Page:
5 costly mistakes the Russian military has made since it invaded Ukraine

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  • Russia has wracked up a litany of blunders since it invaded Ukraine in February 2022.

  • Moscow's forces have repeated battlefield errors and even contributed to its own losses.

  • These are five of Russia's most costly mistakes since the war began.

Russia invaded Ukraine more than 18 months ago, launching a brutal war that still has no end in sight.

Coverage of the grueling conflict has, in part, been characterized by a litany of Russian military mistakes that began early and continue to crop up.

The country has nevertheless begun to learn from many of its early disastrous missteps, evidenced by its strategically sound defenses that have thus far curtailed Ukraine's current counter-offensive.

But even as they adapt, President Vladimir Putin's exhausted, poorly-motivated troops continue to make unforced errors.

Here are 5 military mistakes Russia has made since February 24, 2022.

Failure to take Kyiv

Russia started the war with a massive failure right off the bat. Putin vowed Russian troops would take the Ukrainian capital of Kyiv within a matter of days. Eighteen months later the city has yet to fall.

Hindsight lays bare the obvious tactical mistakes that created a Russian logistical nightmare in Kyiv: The country failed to use its significant aviation assets to achieve air superiority early in the conflict; sent its military convoys into Ukrainian ambushes in and around the city; and failed to successfully deploy battalion tactical groups, sending tanks into the fight without infantry and infantry without tanks, Insider reported soon after the invasion.

Russia's lack of sufficient preparation was likely a consequence of what many experts believe to be the country's most costly mistake thus far — underestimating Ukraine.

A man wrapped in a Ukrainian flag walks in front of a tank.
A man wearing a Ukrainian flag visits an avenue where destroyed Russian military vehicles have been displayed ahead of Independence Day in Kyiv, Ukraine, Monday, Aug. 21, 2023.Efrem Lukatsky

Putin rushed his troops into a fight they were never trained for against a united force that had everything to lose, Michael Kofman, a Russia expert at the Center for Naval Analyses, noted in February 2024.

Calder Walton, a scholar at Harvard University's Kennedy School of Government and author of "Spies: The Epic Intelligence War Between East and West," wrote in The Sunday Times last month that Russia's FSB intelligence agency failed to adequately inform Putin of what his troops were likely to face in Ukraine, cementing a military snafu of the Russian president's own making.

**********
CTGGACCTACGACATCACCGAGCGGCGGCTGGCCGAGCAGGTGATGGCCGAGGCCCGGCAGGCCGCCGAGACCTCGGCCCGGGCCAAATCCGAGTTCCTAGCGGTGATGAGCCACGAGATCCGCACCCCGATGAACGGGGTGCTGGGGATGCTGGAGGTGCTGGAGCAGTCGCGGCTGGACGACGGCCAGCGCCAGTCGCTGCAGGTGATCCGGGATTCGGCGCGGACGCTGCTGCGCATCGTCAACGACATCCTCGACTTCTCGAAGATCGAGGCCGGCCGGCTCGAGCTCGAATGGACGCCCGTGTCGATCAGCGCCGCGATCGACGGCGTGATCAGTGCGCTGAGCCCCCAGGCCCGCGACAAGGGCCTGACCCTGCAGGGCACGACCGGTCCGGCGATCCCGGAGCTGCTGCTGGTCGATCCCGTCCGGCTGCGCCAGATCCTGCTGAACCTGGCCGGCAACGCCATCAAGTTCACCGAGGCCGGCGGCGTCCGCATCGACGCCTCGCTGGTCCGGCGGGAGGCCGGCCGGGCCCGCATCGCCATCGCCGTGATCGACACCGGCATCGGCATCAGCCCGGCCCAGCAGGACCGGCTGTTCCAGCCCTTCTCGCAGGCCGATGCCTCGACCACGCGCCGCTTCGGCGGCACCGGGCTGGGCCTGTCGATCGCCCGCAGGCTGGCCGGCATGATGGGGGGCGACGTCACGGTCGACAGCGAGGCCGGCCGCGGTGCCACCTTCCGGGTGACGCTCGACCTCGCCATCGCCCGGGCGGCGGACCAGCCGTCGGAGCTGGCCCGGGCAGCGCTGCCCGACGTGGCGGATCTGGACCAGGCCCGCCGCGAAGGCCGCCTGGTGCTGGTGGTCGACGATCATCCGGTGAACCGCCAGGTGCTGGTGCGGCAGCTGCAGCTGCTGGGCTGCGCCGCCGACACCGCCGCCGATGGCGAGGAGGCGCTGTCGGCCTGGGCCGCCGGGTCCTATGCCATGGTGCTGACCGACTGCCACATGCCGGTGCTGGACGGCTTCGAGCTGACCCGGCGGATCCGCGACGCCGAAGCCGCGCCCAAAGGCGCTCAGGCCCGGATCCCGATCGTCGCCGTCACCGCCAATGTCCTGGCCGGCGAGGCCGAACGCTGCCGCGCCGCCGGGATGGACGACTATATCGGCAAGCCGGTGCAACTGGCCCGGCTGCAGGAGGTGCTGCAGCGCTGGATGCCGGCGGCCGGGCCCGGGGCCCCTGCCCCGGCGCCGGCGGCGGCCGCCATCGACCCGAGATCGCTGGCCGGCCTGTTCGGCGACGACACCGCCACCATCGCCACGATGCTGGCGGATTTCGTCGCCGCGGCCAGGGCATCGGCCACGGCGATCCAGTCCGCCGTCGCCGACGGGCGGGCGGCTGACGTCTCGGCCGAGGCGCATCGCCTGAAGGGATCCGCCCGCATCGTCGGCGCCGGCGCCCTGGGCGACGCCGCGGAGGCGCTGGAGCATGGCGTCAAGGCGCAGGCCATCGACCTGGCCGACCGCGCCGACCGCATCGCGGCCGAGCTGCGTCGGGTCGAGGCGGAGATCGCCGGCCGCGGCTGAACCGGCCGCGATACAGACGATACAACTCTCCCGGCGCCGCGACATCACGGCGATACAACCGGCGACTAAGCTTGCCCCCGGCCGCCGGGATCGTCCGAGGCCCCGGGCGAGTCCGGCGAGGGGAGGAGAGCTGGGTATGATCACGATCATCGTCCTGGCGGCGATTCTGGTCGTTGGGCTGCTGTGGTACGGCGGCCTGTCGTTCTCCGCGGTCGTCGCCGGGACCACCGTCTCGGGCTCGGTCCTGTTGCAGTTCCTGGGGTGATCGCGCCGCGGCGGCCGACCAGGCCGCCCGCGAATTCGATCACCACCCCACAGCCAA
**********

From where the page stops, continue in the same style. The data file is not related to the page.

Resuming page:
Repeated tank mistakes

Russian troops have struggled throughout the conflict with tank warfare, repeating the same glaring mistakes across different battles.

On more than one occasion, Russia sent unprotected columns of tanks into Ukrainian ambushes, leading to significant vehicle losses, numbering more than 100 in some incidents. First in Kyiv, then in Bucha, and again in Vuhledar, burnt tank wrecks lay littered across the battlefield.

Military experts told Insider in March that Russia was failing to provide fire support to its tanks in combat and leaving them out in the open, making them vulnerable to Ukraine's anti-tank Javelin missiles. Russian forces have also driven their tanks straight through minefields, causing them to explode.

Destroyed Russian tank in Kharkiv Ukraine
A woman on a destroyed Russian tank near the village of Oskol in Ukraine's Kharkiv region on October 9, 2022.ANATOLII STEPANOV/AFP via Getty Images

The country struggled to prove adaptable, forgoing common sense in several tank-related incidents and failing to integrate its tanks with combined arms, military experts told Insider in March.

March estimates from Western defense officials suggested Russia had lost as many as half of its main battle tanks in Ukraine if not more, and loss estimates have continued to grow since then.

HIMARS attacks

A series of seemingly preventable HIMARS attacks and similar attacks have likely wiped out hundreds of Russian soldiers in recent months